finite nature

Transients matter

I am currently at the NKS 2010 summer program at the University of Vermont – a great experience as always, with lots of bright enthusiastic people. A topic of continual discussion is breaking our understanding of computation out of its “one countable infinity” frame. And not in the continuum infinity direction, but downward into finitude.

A system that bubbles around for a little bit and then resolves into just a few simple periodic structures, or straight lines running down the page, we call class 2 and dismiss as generally uninteresting. For short transients below any level of aggregation we can imagine mattering, this quick assessment may be merited. But extended indefinitely it collides with our actual experience – it is another way that one infinity over directs our thinking.

A bubbling computational system wanders around Vienna for a few dozen years and writes a few score symphonies. Then it goes remarkably stable. Ah, just a transient – class 2 behavior – uncomplex and therefore uninteresting, right? OK, how about a transient between a speck and a photon bath of non interacting light streaming about without interacting, eventually, that only took oh I don’t know, 100 trillion years to resolve?

If a transient is at least as long and interesting as you are, its temporal finitude is no reason to dismiss it – and if it is a material universe through all its immensities of space and time, its supposedly being spanned by your one imaginary countable infinity as a reason to dismiss it as uninteresting, is simply laughable.

Long enough and complicated enough transients matter. We can’t dismiss them, and if our notions of computation do not take them seriously, then our notions of computation are flat wrong and need to be revised.

Mathew Szudzik is fond of citing the Kalmar elementary or primitive recursive functions (PRF for short) as families sufficiently involved and powerful to capture practically everything we mean by computation, without crossing the threshold of universality, because they don’t have that one countable infinity. In programming terms, they have “Do” loops but not “While” loops. But how much can that matter, operationally and physically, in a transient actuality?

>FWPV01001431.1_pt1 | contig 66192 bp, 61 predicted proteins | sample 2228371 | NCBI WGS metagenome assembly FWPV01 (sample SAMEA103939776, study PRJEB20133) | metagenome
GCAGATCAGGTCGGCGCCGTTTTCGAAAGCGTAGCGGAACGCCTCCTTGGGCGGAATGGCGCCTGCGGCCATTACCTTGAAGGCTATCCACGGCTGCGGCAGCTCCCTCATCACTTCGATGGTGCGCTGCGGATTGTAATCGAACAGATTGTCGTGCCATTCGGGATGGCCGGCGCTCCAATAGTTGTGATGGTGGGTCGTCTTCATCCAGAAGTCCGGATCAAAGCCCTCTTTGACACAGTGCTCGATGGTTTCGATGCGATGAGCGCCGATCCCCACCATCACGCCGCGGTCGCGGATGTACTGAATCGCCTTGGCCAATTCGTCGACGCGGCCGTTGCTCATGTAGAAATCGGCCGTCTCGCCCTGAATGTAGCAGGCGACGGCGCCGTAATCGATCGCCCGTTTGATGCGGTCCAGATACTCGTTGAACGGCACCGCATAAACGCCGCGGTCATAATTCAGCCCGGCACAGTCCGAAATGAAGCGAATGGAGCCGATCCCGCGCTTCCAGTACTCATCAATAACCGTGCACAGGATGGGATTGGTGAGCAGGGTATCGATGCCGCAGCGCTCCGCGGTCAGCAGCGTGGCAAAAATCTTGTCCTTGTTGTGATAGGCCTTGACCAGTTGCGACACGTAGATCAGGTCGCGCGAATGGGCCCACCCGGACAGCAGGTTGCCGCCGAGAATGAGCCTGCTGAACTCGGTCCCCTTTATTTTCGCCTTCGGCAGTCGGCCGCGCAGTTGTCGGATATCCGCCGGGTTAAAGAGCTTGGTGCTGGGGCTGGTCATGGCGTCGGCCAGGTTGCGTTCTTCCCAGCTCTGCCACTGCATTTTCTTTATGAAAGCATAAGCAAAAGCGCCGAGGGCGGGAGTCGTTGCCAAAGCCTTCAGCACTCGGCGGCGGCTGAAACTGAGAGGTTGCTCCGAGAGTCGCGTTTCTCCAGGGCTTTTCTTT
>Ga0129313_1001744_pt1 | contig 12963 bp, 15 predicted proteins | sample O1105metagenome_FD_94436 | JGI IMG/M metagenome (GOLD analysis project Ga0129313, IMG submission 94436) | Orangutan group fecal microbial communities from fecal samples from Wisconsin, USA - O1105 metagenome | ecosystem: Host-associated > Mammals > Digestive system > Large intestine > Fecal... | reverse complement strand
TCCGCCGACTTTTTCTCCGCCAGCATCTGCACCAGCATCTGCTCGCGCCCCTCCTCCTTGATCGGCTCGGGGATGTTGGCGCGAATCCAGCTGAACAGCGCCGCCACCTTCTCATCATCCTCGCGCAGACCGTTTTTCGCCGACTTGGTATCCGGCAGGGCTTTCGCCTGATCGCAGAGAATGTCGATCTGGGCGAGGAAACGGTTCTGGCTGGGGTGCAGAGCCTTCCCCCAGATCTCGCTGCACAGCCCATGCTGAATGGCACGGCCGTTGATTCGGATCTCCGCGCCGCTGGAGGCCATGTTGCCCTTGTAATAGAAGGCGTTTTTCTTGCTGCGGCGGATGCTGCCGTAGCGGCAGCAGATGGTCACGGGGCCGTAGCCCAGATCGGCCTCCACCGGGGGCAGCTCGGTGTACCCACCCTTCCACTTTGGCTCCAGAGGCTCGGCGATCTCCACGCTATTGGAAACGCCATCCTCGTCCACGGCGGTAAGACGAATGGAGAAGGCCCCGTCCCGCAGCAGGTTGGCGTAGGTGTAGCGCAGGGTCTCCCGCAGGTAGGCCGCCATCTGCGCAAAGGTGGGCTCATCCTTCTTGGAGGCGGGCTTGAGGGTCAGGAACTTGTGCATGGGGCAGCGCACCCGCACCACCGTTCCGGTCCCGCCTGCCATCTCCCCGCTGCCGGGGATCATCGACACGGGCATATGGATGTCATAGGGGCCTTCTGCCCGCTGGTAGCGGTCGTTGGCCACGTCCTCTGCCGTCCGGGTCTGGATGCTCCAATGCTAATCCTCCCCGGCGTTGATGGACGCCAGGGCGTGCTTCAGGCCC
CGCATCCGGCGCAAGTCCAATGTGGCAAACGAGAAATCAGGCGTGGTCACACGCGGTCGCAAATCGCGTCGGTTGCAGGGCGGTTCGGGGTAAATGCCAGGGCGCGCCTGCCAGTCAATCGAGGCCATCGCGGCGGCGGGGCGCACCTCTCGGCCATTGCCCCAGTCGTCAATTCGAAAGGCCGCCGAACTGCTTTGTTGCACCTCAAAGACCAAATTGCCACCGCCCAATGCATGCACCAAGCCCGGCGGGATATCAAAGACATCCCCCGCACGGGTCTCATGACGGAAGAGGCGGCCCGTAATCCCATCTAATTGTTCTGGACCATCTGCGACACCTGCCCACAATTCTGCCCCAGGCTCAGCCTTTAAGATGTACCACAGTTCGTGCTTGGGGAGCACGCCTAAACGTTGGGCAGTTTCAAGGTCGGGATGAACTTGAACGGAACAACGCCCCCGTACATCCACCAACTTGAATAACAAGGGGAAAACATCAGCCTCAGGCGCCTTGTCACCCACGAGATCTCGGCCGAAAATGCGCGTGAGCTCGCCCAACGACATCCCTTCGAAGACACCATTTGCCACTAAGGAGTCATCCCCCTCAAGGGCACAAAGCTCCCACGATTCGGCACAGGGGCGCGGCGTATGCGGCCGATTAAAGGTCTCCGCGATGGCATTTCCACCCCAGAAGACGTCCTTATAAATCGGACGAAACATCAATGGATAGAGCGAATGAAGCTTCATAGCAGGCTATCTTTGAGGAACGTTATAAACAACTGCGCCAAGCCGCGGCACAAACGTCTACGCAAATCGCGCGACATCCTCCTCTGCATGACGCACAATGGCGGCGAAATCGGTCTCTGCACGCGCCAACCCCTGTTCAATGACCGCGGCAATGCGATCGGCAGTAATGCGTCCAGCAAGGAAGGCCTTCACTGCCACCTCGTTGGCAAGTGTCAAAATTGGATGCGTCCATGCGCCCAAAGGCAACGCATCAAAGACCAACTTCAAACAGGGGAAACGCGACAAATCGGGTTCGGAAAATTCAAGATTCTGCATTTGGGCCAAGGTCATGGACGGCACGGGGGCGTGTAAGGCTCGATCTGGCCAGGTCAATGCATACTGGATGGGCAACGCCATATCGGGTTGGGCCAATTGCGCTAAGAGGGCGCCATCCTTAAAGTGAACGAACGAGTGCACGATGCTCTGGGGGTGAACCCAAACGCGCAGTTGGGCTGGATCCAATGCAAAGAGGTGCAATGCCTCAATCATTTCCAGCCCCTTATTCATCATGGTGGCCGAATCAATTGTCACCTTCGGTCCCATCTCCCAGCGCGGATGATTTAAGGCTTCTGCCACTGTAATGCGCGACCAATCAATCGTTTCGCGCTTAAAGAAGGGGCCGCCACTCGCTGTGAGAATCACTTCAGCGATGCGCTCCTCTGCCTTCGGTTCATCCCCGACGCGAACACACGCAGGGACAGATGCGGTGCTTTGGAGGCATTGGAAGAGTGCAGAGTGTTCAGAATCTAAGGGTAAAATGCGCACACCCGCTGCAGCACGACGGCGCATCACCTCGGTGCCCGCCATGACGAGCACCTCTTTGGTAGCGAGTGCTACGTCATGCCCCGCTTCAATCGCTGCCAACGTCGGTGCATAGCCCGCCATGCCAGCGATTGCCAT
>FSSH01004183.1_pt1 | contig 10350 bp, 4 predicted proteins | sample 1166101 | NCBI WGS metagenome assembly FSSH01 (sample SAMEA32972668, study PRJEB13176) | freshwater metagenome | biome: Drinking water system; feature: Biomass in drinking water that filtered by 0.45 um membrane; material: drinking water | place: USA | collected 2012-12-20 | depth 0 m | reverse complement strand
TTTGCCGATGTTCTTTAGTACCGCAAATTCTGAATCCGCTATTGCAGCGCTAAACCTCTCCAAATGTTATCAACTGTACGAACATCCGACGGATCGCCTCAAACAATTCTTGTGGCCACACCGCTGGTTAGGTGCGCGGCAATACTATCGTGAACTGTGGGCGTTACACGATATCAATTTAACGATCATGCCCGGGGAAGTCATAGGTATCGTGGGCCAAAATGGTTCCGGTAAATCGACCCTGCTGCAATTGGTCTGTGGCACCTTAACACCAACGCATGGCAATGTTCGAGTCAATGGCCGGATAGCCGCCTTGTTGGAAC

You have some practical computer and you know its operations speed. You want a “While” loop construct, but can only program with the PRFs. OK, so you do a little math and figure out an upper bound for the heat death of the universe in seconds, divide by your cycle speed, underprofile to pretend you can get off way more steps in your little routine than you ever actually will, and set the top of your “Do” iterator to that integer. Then put a “Throw” command inside the “Do” instead of a condition on the “While” you wanted to write.

It isn’t a While. It will provably halt. It can’t be universal. But then, no actual While running in your hardware in the actual universe will get any farther. So what operational difference can there be between them?

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